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Toxic components: Disulfides
The same components responsible for garlic’s pungent odor are also found in onions. “If a cat eats only a small amount one time, the damage to the cat’s red blood cells will be too small to cause any noticeable effect,” says Dr. Myers. “[However], if a cat eats a really large amount all at once—or consumes a more moderate amount frequently over a long period of time—the amount of damage can increase to the point where the cat becomes anemic. That’s when you’ll start to see symptoms.”
Swap it: Similar to garlic, you don’t have to eliminate onions entirely from your home. Just be mindful of storage and usage. If you’re looking to eat what you grow, these are the easiest vegetables to grow at home.
Toxic component: Unknown
Also referred to as rubber plants, money plants or lucky plants, jade can cause vomiting, neurological symptoms such as incoordination and sometimes even depression, says Dr. Zacharias. The toxic component isn’t completely understood at this point, but it’s important to seek veterinary care immediately if you suspect your cat has eaten this plant. “Treatment will consist of vomiting only if the patient is not neurologically impaired (i.e., not acting ‘drunk’ or uncoordinated), activated charcoal, intravenous fluids to help support the patient and flush the toxin more rapidly from the body, monitoring and symptomatic support,” says Dr. Zacharias.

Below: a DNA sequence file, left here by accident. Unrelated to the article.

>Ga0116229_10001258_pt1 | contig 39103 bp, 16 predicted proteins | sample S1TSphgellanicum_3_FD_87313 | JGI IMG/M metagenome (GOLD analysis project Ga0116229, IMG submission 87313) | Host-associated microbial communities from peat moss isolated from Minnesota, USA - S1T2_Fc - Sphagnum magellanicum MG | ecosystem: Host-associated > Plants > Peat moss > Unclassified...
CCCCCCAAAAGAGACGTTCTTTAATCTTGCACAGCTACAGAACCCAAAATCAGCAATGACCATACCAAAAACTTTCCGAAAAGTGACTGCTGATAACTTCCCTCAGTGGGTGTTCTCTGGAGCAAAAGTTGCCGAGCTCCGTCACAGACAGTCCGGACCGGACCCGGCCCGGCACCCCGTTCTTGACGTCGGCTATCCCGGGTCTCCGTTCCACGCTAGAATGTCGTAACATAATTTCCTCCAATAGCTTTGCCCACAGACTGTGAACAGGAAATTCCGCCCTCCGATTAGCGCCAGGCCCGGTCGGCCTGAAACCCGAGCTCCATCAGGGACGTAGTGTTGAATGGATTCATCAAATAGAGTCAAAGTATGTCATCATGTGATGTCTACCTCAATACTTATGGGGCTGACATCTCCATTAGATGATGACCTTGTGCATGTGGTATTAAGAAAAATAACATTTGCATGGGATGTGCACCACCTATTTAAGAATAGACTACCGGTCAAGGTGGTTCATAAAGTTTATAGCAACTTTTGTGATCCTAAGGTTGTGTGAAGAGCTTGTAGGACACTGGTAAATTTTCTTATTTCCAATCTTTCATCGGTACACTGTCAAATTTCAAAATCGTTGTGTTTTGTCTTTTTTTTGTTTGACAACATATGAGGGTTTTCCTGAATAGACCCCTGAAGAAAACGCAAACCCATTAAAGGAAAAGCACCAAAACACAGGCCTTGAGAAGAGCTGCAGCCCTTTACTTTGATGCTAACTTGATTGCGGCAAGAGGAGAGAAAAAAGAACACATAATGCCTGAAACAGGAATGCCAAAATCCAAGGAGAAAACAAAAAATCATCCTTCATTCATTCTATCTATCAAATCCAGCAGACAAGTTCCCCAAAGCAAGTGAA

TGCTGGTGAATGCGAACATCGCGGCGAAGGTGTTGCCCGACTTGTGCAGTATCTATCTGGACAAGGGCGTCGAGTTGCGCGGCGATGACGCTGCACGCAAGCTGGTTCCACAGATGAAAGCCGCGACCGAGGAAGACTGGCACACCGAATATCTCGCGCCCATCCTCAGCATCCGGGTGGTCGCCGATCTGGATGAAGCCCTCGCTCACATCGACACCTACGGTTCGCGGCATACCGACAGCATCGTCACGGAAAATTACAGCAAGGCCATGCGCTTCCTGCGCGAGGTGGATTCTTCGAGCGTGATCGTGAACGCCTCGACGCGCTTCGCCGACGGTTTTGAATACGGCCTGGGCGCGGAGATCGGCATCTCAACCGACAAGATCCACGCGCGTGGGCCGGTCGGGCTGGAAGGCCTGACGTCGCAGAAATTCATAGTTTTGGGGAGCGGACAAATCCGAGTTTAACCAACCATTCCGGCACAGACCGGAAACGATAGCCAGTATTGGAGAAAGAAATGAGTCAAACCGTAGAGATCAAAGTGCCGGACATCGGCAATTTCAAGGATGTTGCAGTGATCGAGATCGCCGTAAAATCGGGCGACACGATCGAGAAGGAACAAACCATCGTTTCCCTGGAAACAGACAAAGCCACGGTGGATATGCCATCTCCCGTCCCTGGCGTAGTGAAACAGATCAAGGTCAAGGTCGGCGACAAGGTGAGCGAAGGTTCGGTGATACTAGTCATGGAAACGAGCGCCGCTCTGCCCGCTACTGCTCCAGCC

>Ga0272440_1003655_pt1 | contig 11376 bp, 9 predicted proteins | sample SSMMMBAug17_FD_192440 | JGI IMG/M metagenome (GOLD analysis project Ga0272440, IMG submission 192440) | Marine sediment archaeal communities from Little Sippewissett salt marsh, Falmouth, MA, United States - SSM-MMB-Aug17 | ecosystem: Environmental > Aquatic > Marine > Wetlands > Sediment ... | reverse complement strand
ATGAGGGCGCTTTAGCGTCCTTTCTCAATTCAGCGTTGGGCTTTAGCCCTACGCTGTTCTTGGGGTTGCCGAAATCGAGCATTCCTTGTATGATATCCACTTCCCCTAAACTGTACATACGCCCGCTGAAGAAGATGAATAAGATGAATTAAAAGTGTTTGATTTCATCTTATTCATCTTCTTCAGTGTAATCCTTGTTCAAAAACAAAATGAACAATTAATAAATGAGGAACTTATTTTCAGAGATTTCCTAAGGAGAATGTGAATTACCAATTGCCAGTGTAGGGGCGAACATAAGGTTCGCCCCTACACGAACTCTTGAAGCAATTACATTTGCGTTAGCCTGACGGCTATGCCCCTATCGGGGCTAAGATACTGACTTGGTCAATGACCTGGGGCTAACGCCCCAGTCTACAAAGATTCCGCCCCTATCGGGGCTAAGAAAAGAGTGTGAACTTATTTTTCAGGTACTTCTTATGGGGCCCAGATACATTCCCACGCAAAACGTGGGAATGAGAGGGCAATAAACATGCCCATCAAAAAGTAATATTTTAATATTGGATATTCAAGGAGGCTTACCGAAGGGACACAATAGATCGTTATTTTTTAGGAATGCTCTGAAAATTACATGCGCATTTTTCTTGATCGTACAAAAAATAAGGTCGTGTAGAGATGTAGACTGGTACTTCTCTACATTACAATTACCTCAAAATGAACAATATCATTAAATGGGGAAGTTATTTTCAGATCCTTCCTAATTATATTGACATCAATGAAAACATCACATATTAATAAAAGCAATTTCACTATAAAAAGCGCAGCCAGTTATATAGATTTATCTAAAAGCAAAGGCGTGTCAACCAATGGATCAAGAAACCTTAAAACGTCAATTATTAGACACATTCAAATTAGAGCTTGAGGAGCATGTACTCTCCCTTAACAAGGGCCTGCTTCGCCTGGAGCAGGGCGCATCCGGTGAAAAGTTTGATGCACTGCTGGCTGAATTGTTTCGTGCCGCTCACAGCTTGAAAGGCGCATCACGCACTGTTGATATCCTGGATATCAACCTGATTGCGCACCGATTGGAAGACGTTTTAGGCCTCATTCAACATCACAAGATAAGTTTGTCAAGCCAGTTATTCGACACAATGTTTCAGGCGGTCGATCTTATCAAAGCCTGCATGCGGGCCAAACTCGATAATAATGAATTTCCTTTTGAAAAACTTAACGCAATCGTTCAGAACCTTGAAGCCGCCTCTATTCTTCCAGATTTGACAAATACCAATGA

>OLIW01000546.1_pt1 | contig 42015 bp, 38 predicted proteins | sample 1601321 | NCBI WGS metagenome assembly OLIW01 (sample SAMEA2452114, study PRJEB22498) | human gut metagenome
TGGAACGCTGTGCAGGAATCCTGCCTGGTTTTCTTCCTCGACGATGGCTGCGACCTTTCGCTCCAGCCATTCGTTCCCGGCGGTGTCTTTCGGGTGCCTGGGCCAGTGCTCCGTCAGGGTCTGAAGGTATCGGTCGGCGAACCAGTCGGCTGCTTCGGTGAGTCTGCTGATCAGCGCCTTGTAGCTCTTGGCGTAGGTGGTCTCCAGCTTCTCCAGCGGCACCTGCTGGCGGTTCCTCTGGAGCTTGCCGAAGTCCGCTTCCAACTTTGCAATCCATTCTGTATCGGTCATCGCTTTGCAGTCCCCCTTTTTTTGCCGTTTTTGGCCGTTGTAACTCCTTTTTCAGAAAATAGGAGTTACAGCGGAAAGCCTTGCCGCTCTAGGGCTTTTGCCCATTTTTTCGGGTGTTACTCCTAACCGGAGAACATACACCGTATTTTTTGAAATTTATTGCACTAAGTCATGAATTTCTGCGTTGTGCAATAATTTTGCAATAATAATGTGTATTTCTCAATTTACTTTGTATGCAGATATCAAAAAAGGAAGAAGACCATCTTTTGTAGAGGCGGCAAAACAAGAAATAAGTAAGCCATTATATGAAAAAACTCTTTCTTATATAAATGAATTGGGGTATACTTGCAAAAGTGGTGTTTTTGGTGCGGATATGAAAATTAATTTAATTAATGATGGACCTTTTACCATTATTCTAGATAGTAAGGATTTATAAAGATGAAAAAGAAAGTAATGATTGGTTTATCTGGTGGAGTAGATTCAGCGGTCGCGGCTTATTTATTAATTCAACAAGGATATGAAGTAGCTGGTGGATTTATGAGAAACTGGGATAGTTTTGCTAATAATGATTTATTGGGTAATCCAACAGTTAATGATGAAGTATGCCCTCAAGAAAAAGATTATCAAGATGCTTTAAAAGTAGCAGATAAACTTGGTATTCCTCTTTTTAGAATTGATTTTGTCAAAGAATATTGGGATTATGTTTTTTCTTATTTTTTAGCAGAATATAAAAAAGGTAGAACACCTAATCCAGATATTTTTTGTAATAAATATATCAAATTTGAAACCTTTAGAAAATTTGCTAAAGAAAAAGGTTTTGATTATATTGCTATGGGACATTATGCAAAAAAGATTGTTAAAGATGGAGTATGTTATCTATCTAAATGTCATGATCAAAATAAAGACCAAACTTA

Swap it: The haworthia retusa, a type of succulent, offers the same thick and juicy leaf structure as jade, but it’s not a plant that’s toxic to cats.
Toxic components: Saponins, anthraquinones
Though aloe vera is often a household staple—especially in the kitchen, where its healing powers can be employed at the ready—this plant is toxic to cats. The gel itself is actually considered edible when extracted, but the thick plant material that surrounds the gel can cause gastro upset (including vomiting), lethargy and diarrhea, says the ASPCA.
Swap it: The zebra succulent is technically smaller, but it offers a similar aesthetic. You can buy these plants in varying sizes and colors, and because they’re also succulents, they’re just as easy to care for. If you do kill yours, though, read through these pro tips on how to revive a dead plant.
Toxic components: Insoluble calcium oxalates